Saturday, February 13, 2016

Basket weaving

A few days ago a good friend of mine had a serious conversation with me about the fact that I should relax more, and what was I doing for my leisure, even or especially as I am pulling out of the volunteer work with the refugees. It's true, I find it difficult to just 'do nothing', I always have something planned for a possible wait (read a book, knit a little), and as most of my friends live in places rather far away from here I can't just go and visit a friend to do nothing with her besides just visit and be friends. And once somebody had put a pistol to your head and said "Relax!", that is just about the easiest task in the world!
So it's just as well that I had enrolled in a community college workshop on basket weaving even before that friend of mine lectured me, and indeed she was pleased when I told her that that was coming up. A special kind of café leisure, perhaps.
Today was the first of two days. Apart from the fact that we are having the class in the entrance area of the building where people are coming and going, it's drafty and and noisy and about as cheerful as in a train station waiting room of the 1950s it's been fun and interesting. And exhausting. I never imagined that making a basket requires so much strength. Here are a few pictures of what I am making:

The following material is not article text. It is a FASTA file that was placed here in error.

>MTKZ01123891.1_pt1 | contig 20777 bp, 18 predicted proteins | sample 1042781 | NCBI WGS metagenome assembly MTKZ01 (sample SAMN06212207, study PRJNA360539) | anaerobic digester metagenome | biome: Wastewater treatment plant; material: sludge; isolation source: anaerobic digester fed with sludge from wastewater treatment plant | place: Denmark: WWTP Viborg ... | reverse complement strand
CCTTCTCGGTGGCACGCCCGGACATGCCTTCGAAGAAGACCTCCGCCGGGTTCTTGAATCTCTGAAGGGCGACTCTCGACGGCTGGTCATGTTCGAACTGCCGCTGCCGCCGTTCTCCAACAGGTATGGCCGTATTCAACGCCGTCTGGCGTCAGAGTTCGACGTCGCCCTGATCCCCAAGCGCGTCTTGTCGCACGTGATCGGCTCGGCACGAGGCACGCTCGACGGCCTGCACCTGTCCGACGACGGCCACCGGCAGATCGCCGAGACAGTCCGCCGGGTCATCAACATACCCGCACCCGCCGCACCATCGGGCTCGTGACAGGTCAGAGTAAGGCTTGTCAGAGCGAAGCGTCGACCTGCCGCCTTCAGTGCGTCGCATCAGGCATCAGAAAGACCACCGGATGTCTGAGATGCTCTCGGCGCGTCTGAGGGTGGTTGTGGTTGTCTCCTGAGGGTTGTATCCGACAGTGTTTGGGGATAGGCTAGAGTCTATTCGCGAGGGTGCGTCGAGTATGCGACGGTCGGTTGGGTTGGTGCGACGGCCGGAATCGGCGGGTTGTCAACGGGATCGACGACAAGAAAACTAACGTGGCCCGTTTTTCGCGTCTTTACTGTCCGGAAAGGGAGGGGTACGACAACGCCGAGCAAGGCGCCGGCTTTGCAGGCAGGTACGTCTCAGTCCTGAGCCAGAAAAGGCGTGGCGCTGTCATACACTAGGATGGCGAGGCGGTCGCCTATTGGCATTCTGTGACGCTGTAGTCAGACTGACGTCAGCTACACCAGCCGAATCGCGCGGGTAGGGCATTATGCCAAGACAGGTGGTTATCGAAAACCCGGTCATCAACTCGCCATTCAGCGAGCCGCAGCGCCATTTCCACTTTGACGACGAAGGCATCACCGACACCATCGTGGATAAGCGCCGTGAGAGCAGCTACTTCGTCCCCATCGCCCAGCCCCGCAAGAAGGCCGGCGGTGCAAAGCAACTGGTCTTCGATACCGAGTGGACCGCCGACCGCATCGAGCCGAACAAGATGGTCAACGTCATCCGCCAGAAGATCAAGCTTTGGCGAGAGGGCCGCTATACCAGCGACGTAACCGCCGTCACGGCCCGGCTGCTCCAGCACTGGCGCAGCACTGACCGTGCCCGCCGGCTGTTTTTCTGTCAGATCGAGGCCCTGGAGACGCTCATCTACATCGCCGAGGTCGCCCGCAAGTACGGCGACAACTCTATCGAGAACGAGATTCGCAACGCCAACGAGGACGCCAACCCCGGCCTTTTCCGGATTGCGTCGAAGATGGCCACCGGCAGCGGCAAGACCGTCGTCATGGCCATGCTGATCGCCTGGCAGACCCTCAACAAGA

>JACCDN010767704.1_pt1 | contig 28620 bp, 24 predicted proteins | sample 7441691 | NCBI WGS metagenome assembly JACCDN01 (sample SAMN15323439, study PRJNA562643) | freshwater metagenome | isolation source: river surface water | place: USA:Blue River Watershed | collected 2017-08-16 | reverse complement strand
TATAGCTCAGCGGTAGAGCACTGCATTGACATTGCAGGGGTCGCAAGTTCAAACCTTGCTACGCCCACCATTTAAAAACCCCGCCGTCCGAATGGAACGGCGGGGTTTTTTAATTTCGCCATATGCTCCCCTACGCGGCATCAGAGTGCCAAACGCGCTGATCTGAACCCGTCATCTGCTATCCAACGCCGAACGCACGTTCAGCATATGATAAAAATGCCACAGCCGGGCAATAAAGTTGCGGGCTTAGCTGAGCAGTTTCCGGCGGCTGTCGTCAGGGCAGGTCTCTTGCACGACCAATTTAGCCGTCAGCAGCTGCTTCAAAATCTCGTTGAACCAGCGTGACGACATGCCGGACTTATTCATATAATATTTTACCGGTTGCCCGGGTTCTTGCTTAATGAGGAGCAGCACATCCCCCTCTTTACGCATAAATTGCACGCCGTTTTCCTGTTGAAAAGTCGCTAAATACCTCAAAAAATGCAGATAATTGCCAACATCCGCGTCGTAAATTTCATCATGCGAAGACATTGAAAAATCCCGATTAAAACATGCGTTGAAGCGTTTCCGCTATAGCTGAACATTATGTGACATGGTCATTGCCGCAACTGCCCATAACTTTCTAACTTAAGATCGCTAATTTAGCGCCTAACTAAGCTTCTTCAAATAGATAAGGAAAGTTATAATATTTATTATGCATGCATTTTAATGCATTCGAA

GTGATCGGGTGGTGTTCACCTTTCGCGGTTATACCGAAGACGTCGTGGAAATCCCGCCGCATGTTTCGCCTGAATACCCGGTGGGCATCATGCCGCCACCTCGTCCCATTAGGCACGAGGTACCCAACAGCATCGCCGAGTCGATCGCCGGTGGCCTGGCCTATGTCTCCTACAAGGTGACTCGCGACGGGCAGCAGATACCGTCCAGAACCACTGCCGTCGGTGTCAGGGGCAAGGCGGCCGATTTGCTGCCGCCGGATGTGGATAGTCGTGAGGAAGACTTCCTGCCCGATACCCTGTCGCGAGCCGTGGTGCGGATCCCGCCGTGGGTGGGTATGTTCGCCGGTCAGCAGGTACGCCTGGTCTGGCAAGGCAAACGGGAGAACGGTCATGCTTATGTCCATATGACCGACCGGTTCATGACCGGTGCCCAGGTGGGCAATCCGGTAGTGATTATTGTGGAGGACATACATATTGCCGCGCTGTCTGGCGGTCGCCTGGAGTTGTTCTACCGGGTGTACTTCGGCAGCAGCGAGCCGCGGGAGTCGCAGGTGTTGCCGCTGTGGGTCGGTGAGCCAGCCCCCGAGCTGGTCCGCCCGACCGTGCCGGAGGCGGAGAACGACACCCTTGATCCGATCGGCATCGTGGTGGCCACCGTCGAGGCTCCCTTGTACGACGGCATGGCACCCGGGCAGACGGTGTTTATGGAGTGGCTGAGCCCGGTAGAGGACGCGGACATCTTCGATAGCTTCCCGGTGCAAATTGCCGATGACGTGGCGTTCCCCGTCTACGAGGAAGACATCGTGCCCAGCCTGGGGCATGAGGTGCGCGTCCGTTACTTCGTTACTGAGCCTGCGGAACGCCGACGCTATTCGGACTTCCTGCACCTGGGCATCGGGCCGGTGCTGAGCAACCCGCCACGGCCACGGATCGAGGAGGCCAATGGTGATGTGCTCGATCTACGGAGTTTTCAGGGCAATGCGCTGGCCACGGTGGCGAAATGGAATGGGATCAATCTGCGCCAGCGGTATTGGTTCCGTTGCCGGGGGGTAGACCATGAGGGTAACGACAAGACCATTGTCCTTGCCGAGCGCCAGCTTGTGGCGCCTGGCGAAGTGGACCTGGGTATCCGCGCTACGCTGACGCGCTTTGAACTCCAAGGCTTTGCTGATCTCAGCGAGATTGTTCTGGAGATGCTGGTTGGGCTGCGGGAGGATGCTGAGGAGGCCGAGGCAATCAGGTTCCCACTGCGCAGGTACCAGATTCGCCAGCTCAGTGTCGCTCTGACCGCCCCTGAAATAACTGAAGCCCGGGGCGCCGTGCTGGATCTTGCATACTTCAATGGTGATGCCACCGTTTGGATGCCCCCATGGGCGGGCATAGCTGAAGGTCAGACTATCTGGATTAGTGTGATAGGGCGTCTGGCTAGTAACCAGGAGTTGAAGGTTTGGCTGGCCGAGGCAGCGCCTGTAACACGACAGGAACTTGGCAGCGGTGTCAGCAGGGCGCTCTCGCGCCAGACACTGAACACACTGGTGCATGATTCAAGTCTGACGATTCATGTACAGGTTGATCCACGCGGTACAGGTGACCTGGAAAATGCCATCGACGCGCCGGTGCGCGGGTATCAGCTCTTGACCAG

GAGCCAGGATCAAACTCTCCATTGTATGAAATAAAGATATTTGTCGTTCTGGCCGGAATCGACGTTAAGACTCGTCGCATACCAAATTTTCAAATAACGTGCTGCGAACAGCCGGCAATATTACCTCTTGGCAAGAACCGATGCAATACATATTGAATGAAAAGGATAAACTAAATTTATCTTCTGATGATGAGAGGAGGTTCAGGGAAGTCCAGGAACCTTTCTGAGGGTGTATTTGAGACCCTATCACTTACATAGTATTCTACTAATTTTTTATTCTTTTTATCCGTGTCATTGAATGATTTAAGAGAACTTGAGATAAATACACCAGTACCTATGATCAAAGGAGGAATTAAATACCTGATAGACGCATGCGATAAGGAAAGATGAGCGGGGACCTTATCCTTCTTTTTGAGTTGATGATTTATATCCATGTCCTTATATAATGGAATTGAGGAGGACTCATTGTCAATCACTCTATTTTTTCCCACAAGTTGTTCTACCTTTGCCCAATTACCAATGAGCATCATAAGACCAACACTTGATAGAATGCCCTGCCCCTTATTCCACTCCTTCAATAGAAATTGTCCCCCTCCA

The circular bottom

Temporarily you do need a lot of room!

This is how you can tell that your row has not been finished yet:
as long as there are two empty slots, you need to continue.
Only when a rod extends from every slot have you actually completed the round.
And the beginning/end is where two rods are in one slot.

This is the current state of my basket as it will be put under plastic over night.

We're a fast lot - the master basketeer said he doesn't usually have people who put in the second layer on the first day (which is the darker upper part on my basket here). Now I am wondering whether I will be finished too early - or should I add a third layer before closing it off? It's going to be a basket for my knitting.


  1. This looks fascinating! I will look forward to seeing how it develops.

  2. I love your basket. To put in knitting needles it should be a little higher ,I think.

  3. I really like this and am impressed with how much you got done. It was interesting to read, and see, how you can tell whether a row is finished.